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We rage so you don't have to.

Updated: 2017-11-10T08:23:24.340-05:00




there's this.

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...and my current favorite:

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oh, and how could i forget...
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the motherlode


i am fully aware i haven't blogged in well over two months. maybe i'm getting better at managing my anger, and have less of a need to blog? heh. well anyways, yesterday i hit the motherlode, if you will, as far as things that make me angry enough to rant about for pages. its called the motherlode blog on the new york times. or more specifically, this post by guess blogger "nicole sprinkle" (more on ludicrous last names in a bit).so to summarize as briefly as possible. this is an "essay" (scare quotes to indicate that its neither well-written nor well-argued) by a white woman who married a colombian man, had a child, and began to systematically destroy her child's life by filling her with self-loathing. or, to put it in the words of so many of the commenters on the blog, it is a "brave and courageous" essay which takes an "honest" look at race, and should be applauded. apparently now the standard for decency when it comes to race relations is something along the lines of "i'm a huge fucking racist, but as long as i admit it, i'm being progressive." die.ok i digress. so i was originally planning on just pointing out some of the horrifyingly racist things the author throws out in this essay as though they're no big deal (hoping her child will be just hispanic enough to get a scholarship, exoticizing her american-raised husband by expecting him to speak to their child in only spanish, worrying about the negative effects dominican nannies might have on her child's upper-class development, etc etc etc barf). As i went through the blog listing "things i found terribly offensive," though, the list grew so long i began to suspect i might be there forever. so i'm scratching that, and i'm just going to try to make a very broad point about this essay, and the incredible sadness i feel for this poor, poor child.the main point of this essay, and the crux of my anger, is the idea that as a wealthy, white, straight parent, you are within your rights to try to mold your child's life to look more like your own to 'protect them' from adversity. Parents want their children to be happy, and for some reason they think the only road to happiness is the one lined with silver spoons which they themselves traveled. I doubt there are any such parents reading this right now, but i'll throw out some advice anyways: your child will never be happy if she knows her parents only love the white part of her, the straight part of her, or whatever other part they might most identify with. This "Sprinkle" woman (henceforth known as Cupcake McWhitey) seems to think that if she micromanages every aspect of her child's development, teaching just enough spanish to be charming and exotic, but not enough that anyone would question her whiteness, not enough that anyone might EVER discriminate against her, her child will have a great life. this is incorrect. if no one ever discriminates against her, that child will have a terrible life because she will grow up to be a person of color who is completely unaware of the racism that permeates the society in which she lives. this is tragic, because it means she won't CARE, and won't contribute to changing society in a positive way. it is also dangerous, because it means she won't be aware of the potential that someone WILL eventually discriminate against her. since of course, despite her mother's best efforts, she will still NOT BE WHITE.i don't know that many new mothers, but i have known one too many gay friend whose parents rejected their gayness because they don't want their child to have any more hardship in life. parenting fail. in a big way. the moral of the story is, you can't change who your child is, but as a parent it is your responsibility to raise that child not to be the person you wish they were, but to be healthy and happy being the person they are. obviously raising a healthy and happy child is hard work, but if you can't even attempt to do that, you really should not have had children.[...]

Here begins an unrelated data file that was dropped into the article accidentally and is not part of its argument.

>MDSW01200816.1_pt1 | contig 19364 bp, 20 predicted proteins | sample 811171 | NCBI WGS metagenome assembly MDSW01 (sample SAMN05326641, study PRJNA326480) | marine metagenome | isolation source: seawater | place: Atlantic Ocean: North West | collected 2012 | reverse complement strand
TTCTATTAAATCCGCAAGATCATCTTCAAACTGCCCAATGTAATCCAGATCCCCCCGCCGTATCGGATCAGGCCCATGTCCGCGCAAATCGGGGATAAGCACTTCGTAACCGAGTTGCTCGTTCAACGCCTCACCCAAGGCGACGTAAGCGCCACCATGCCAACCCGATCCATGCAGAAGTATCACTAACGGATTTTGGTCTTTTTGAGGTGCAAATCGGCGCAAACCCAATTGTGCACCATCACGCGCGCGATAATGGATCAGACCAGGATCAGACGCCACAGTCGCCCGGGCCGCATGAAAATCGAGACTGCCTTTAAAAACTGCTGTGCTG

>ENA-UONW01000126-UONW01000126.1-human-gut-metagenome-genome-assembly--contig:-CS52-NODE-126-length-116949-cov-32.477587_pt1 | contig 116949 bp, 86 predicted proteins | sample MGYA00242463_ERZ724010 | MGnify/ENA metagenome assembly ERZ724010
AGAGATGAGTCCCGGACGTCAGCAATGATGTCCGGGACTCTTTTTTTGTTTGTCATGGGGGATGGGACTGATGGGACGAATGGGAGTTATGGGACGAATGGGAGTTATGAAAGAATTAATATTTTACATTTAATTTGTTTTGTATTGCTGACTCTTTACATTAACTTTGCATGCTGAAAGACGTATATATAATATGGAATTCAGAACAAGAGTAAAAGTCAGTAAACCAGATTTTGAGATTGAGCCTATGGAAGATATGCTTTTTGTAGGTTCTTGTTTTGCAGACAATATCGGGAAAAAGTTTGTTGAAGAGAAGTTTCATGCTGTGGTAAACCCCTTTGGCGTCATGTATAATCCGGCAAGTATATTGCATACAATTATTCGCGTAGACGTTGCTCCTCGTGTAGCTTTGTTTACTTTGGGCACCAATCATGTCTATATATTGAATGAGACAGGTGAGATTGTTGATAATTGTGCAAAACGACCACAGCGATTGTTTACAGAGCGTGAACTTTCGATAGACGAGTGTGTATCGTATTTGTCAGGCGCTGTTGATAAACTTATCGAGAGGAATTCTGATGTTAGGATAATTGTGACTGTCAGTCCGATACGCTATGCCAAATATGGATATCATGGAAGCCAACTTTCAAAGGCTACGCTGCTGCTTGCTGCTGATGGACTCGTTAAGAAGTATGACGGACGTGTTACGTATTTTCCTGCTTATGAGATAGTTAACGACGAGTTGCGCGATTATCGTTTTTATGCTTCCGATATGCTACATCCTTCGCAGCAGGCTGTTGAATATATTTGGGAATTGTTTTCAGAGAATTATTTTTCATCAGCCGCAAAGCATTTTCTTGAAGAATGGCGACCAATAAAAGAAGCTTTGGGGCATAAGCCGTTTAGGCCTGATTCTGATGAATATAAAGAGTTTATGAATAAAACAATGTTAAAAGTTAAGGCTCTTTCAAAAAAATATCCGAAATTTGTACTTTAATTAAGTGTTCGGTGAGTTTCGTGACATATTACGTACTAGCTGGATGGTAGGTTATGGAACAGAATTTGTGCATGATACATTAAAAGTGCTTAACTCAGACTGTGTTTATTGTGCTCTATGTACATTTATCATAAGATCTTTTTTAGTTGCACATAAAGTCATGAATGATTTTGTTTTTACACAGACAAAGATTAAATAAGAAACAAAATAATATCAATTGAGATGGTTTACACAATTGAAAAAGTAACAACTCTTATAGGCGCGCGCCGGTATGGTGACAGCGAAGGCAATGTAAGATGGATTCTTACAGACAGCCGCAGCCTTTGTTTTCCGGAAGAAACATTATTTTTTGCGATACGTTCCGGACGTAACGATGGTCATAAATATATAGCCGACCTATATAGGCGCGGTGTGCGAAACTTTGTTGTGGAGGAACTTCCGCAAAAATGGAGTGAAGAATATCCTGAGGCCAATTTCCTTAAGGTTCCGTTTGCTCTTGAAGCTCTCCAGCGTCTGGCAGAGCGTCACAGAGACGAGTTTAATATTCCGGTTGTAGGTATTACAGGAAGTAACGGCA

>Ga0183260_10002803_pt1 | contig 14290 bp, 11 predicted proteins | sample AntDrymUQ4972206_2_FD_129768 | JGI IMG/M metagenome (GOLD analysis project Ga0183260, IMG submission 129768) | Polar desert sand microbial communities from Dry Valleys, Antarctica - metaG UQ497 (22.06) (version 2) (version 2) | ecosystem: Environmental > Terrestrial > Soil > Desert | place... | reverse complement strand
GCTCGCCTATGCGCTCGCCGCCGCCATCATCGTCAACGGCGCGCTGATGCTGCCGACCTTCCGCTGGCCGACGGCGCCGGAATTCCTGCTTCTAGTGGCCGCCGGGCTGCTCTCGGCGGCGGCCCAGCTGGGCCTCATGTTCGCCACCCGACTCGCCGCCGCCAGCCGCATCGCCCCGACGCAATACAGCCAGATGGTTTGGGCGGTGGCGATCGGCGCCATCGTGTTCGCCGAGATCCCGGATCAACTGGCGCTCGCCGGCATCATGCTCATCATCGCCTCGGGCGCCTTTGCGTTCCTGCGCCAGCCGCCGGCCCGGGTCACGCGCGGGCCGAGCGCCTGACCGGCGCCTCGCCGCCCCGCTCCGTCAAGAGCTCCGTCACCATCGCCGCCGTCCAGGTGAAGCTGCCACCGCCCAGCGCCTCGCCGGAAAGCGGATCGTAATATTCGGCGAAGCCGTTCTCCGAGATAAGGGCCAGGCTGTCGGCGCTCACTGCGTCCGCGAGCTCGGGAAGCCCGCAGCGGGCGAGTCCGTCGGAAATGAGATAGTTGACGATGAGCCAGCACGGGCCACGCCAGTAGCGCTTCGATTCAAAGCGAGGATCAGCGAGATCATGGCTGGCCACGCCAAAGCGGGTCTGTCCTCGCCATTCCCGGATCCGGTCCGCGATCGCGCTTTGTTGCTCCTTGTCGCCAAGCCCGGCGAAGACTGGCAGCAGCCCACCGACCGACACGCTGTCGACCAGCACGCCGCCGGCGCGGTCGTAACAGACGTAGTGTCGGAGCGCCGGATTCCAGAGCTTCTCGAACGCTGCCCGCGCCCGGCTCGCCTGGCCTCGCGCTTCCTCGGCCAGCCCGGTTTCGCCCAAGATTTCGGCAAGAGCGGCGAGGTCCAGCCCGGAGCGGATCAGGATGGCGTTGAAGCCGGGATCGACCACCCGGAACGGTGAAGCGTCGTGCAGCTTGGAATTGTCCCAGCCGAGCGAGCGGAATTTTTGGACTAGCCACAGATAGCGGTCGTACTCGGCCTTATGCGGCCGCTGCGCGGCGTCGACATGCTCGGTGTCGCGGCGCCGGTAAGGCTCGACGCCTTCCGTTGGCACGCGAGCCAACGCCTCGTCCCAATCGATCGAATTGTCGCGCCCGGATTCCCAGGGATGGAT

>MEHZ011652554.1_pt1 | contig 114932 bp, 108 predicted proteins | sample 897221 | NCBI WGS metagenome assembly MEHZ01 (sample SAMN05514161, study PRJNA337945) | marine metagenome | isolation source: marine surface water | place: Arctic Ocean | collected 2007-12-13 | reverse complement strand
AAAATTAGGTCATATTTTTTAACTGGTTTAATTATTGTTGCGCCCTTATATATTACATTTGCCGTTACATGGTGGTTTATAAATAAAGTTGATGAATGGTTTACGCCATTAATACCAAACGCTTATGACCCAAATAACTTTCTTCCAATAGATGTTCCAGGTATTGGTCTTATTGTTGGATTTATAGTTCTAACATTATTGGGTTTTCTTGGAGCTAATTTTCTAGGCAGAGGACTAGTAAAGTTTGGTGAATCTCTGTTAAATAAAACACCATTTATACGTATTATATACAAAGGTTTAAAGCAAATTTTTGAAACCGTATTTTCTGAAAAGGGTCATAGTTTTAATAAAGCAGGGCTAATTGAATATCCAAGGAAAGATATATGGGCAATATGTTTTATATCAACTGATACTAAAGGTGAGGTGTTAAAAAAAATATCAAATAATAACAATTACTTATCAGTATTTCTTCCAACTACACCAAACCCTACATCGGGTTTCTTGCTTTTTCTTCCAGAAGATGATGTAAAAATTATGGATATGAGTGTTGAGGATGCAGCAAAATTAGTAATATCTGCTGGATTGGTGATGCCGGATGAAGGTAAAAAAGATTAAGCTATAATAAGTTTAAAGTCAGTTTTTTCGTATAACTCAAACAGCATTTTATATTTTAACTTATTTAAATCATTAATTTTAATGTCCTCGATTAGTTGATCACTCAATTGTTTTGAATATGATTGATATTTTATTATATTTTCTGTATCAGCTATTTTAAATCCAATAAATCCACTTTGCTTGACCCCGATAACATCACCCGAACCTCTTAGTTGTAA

marriage is between a man and a woman


but beyond that, no holds barred. feel free to use your legal privileges as a straight person to launch yourself into reality tv mediocrity. its the american dream.

CBS has just announced their newest reality show, "Arranged Marriage." in the show, four couples, chosen for one another by their families, will actually legally get married and the show will follow those marriages and see how they turn out. what i'm getting out of this? letting gay people get married would pretty much destroy the fabric of our society, cheapen our family values, and bring about the End of Days with some dramatic rains of fire. but straight people should feel free to use marriage as a publicity stunt, a joke, a fun activity in vegas (don't worry, you can always just cancel it when you sober up!) and whatever the f*ck else they want. sounds about right. as long as the people involved are of opposite genders, its a positive addition to American culture, and jesus will in no way be upset. score one more point for reason and rationality.